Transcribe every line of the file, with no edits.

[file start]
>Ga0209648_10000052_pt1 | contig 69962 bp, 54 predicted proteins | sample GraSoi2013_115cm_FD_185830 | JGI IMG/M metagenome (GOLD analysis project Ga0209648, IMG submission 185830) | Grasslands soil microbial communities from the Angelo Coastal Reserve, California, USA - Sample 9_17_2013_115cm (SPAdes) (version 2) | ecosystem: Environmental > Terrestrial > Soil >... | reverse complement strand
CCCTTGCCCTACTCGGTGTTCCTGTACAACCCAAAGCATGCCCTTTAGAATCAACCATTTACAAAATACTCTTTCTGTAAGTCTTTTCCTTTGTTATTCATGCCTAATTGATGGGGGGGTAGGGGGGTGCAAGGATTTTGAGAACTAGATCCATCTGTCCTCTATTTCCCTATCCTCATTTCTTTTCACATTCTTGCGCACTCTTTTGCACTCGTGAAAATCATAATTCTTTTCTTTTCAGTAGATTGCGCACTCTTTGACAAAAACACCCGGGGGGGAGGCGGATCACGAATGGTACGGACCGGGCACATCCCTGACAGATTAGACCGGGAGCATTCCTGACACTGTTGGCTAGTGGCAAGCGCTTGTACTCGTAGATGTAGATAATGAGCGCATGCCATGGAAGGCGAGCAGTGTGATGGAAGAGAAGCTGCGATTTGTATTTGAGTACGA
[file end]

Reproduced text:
>Ga0209648_10000052_pt1 | contig 69962 bp, 54 predicted proteins | sample GraSoi2013_115cm_FD_185830 | JGI IMG/M metagenome (GOLD analysis project Ga0209648, IMG submission 185830) | Grasslands soil microbial communities from the Angelo Coastal Reserve, California, USA - Sample 9_17_2013_115cm (SPAdes) (version 2) | ecosystem: Environmental > Terrestrial > Soil >... | reverse complement strand
CCCTTGCCCTACTCGGTGTTCCTGTACAACCCAAAGCATGCCCTTTAGAATCAACCATTTACAAAATACTCTTTCTGTAAGTCTTTTCCTTTGTTATTCATGCCTAATTGATGGGGGGGTAGGGGGGTGCAAGGATTTTGAGAACTAGATCCATCTGTCCTCTATTTCCCTATCCTCATTTCTTTTCACATTCTTGCGCACTCTTTTGCACTCGTGAAAATCATAATTCTTTTCTTTTCAGTAGATTGCGCACTCTTTGACAAAAACACCCGGGGGGGAGGCGGATCACGAATGGTACGGACCGGGCACATCCCTGACAGATTAGACCGGGAGCATTCCTGACACTGTTGGCTAGTGGCAAGCGCTTGTACTCGTAGATGTAGATAATGAGCGCATGCCATGGAAGGCGAGCAGTGTGATGGAAGAGAAGCTGCGATTTGTATTTGAGTACGA